Now that it’s December and therefore acceptable to finally talk about Christmas, I have written up a quick list of great books for anyone looking to buy something for the bibliophile in their life.
I would also love to hear from you which books you think I should pick up this holiday season, so leave your suggestions in the comments below!
For everyone – The Hobbit by J. R. R. Tolkien
This one is a no-brainer; if you haven’t already read The Hobbit, go out and buy it (or borrow it from your local library) as quickly as possible. The story follows a young hobbit named Bilbo Baggins as he leaves the plush comfort of his home to join thirteen Dwarves (and one wizard) on their quest to reclaim their ancestral mountain kingdom from the clutches of the evil dragon Smaug. Along the way, the adventurers encounter everything from Elves to giant eagles, from Trolls to a curious creature named Gollum, and Bilbo comes to realise adventuring may not be so bad – maybe.
But don’t just take my word for it – Tolkien’s first novel was originally published over seventy years ago and was so popular the publishers requested a sequel. You may not have heard of it though, it’s called The Lord of the Rings.
For the social recluse demographic in my readership, there is even an upcoming trilogy of movies based on the book being released. Yes, the book is so good they made three movies out of it.
Bonus feature – Leonard Nimoy sings the ballad of Bilbo Baggins.
Science Fiction – Ender’s Game by Orson Scott Card
Seventy years since an alien, insect-like species called the Formics (or buggers) nearly wiped out humanity, the countries of Earth have come together to form the International Fleet in an attempt to prevent another devastating invasion. The IF has a powerful fleet of interstellar battlecruisers and fighter ships, yet they are still hopelessly outnumbered by the buggers; what they really need is a brilliant commander, a new Napoleon or Hannibal, to even the odds. As such, they turn to six-year old Ender Wiggin, a child prodigy who may be humanity’s last chance, and ship him off to Battle School where he will be pushed, beaten, isolated, and manipulated – all in the hope that one day, when it really matters, humanity is able to defeat the buggers.
The book is even more awesome than you are thinking right now.
Classic Literature – Aeneid by Vergil
I wouldn’t be a good Classicist if I didn’t include at least one Greek or Roman epic in this list (be thankful I didn’t include more), and there are few books that deserve being called a classic of Western literature more than the Aeneid.
Chronicling the journey of the eponymous hero Aeneas, this story begins with his narrow escape from the destruction of Troy with his son by his side and his father on his shoulder (literally). The rest of the first half of the story takes Aeneas across much of the Mediterranean, pursuing his personal odyssey to find a place to settle the Trojan survivors and re-establish Troy itself, and eventually he reaches the western shore of the Italian peninsula. The real highlight of the first half, however, is the love story between Aeneas and the Carthaginian queen Dido. Frankly, the story of Dido and Aeneas is my favourite tale of tragic love in all of literature and it’s worth reading the Aeneid for this subplot alone.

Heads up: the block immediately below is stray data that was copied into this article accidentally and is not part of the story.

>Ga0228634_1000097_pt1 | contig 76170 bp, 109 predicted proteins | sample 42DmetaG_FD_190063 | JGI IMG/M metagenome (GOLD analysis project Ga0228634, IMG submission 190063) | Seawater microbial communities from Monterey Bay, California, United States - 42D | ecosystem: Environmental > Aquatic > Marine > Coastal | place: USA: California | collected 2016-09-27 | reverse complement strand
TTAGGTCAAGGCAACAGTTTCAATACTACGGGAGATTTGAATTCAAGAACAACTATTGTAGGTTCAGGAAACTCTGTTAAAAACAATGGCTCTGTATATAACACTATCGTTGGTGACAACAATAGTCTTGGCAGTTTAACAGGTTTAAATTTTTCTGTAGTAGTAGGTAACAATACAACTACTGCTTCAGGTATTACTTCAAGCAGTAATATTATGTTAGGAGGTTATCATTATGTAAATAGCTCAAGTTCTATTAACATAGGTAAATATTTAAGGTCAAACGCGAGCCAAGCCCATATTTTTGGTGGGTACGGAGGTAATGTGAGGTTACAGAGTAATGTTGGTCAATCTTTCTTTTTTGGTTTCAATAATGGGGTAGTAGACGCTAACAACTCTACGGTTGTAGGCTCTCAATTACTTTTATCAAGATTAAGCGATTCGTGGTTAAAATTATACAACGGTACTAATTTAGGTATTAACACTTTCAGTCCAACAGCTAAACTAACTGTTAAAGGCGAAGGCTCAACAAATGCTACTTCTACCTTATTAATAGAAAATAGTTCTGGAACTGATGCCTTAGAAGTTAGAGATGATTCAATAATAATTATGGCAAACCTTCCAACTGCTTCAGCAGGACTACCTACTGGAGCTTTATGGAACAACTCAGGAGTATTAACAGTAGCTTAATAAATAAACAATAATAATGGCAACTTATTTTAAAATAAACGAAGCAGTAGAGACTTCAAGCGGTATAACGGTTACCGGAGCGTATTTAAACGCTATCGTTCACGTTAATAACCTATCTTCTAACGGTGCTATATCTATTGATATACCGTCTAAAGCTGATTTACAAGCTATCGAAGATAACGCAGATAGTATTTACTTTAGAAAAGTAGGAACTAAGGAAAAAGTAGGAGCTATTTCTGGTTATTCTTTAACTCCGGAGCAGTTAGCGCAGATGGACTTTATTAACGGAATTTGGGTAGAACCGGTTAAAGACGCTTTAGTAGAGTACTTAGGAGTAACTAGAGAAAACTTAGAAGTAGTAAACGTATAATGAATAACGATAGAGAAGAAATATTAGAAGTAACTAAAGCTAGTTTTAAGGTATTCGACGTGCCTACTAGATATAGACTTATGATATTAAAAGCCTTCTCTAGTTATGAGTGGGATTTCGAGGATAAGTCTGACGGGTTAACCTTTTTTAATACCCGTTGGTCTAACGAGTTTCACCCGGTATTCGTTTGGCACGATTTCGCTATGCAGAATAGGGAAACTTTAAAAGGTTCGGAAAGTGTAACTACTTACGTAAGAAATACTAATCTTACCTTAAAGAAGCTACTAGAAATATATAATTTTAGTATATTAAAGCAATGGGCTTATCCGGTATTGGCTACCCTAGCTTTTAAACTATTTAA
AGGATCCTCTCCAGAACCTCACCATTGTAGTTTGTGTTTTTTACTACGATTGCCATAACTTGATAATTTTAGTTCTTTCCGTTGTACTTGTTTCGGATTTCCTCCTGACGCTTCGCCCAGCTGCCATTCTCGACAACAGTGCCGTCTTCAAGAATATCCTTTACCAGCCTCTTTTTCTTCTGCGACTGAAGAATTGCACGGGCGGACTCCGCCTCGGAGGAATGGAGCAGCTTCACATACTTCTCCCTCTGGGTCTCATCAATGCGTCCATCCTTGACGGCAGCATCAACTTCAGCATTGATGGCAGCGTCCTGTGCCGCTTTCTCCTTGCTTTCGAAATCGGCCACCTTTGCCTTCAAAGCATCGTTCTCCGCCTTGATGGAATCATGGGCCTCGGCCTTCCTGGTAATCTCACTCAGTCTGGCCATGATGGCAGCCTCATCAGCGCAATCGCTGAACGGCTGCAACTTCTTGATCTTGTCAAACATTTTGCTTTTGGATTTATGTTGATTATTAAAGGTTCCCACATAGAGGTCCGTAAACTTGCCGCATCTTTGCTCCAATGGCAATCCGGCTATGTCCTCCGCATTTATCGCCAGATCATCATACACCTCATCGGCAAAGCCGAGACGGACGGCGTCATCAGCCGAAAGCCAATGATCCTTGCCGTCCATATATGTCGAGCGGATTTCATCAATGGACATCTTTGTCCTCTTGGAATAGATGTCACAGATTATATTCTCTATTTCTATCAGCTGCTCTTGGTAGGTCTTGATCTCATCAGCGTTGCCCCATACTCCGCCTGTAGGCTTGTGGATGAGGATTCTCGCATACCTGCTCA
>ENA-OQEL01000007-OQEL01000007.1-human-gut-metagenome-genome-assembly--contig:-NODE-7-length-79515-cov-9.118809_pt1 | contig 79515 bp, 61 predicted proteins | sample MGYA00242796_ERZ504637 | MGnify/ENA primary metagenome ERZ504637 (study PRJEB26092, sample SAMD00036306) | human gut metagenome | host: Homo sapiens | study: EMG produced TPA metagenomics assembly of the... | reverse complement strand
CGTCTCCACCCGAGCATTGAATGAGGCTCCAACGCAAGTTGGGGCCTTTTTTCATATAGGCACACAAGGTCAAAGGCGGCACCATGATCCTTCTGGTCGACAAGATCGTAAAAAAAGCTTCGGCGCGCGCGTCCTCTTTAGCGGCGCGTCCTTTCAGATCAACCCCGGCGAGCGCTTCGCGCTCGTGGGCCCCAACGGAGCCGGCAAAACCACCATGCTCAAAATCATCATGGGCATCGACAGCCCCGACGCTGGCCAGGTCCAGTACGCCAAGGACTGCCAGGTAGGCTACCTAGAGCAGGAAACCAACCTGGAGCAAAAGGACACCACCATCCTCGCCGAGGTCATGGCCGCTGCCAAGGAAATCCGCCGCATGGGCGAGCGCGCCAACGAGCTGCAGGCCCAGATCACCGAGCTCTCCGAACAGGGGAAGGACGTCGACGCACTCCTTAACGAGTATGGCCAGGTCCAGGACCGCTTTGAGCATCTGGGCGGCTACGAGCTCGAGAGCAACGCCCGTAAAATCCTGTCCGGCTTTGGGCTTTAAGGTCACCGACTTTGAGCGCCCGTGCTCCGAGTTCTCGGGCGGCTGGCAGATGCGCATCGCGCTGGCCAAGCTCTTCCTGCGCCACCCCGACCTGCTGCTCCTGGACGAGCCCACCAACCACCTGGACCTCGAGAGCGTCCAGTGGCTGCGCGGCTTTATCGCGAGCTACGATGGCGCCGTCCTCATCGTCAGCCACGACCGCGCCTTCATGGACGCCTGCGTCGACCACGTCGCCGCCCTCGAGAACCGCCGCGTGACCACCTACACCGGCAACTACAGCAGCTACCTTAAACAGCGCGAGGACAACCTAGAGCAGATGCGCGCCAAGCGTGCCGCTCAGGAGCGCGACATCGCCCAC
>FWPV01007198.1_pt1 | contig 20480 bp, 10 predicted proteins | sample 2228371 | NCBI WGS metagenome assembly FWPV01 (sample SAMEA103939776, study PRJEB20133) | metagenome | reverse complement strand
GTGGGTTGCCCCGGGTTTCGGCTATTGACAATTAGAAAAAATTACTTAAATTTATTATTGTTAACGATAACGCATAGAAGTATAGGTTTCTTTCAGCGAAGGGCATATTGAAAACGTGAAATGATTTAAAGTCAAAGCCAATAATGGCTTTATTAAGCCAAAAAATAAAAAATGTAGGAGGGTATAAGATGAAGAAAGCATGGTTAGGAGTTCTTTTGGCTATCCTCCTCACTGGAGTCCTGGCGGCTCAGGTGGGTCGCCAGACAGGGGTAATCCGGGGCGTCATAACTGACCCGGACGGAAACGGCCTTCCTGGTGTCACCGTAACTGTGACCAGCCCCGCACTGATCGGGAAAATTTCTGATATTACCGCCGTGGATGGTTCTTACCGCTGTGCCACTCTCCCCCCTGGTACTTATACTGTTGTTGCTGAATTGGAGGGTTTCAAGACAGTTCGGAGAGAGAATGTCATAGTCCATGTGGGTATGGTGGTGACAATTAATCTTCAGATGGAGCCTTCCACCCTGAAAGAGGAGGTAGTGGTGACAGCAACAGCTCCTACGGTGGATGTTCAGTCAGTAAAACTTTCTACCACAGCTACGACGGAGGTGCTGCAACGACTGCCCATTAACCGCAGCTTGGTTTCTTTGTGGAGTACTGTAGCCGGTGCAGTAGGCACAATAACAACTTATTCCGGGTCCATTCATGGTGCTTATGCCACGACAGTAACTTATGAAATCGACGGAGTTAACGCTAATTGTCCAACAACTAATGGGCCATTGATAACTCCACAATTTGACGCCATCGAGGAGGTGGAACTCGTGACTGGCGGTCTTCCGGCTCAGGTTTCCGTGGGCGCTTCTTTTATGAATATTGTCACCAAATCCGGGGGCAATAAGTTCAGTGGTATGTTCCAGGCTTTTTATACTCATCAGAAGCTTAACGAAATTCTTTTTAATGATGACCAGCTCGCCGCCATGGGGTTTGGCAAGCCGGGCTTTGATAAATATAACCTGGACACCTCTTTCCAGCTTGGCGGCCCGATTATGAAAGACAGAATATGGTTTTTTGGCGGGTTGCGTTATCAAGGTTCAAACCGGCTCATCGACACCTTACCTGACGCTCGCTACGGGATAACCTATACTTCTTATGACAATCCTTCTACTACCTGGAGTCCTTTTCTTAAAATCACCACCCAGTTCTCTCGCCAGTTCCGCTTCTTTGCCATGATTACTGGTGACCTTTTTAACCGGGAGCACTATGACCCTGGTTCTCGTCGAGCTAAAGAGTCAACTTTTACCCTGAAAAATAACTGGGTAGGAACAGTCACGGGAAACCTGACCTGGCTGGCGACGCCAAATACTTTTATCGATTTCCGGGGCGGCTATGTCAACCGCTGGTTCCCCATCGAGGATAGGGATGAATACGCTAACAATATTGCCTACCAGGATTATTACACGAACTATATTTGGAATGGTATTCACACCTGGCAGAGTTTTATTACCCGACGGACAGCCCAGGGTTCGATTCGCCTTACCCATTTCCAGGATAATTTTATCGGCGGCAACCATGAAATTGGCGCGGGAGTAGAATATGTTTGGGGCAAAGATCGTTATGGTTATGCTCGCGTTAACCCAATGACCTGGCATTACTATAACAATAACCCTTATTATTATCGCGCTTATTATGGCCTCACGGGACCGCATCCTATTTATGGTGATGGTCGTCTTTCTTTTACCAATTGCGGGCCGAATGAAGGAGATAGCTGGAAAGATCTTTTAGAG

If the first half of the story is about Aeneas’ voyage to Italy, the second half is about the troubles he encounters once he gets there; for anyone who enjoys reading about epic warfare and battles, this will be your new favourite thing. Where the first half of the Aeneid has great romantic passion, as between Dido and Aeneas, the second half is filled with martial passion – most notably perhaps near the end between Aeneas and his counterpart, Turnus, king of the Rutuli, as they fight to the death.
Historical Fiction – Wolf Hall by Hilary Mantel
Okay, so I will admit right here that I actually haven’t read this book yet – although it’s the very next book on my to-read list – but I am going to recommend it nonetheless because I haven’t heard a single bad thing about it. Oh, plus both Wolf Hall and its recently-published sequel, Bringing Up the Bodies have won the Man Booker Prize. So there’s that.
The story is (apparently) a pseudo-biography about the rise to power of Thomas Cromwell, an English statesman in the court of Henry VIII during the 16th century. Historically, Cromwell was an ardent supporter of the English Reformation, and was instrumental in engineering the annulment of the marriage between Henry and Catharine of Aragon – an event which is played out in the novel.
One of the aspects of the novel that has intrigued me the most is its supposed re-evaluation of Cromwell’s motives and morality. Thomas Cromwell has often been viewed in a negative light, yet by placing him at the centre of her story Mantel has set up a situation in which the reader will be forced to evaluate his decisions not with the long lens of history and the benefit of hindsight, but rather as a person acting with human motives and immediate concerns.
Honestly, I am very excited to read this book, and will most likely write up an actual review of it once I’ve gotten it in my hands.
So what do you think of my suggestions? Is there anything you would add to the list? Have you read any of these books before? Let me know in the comments below!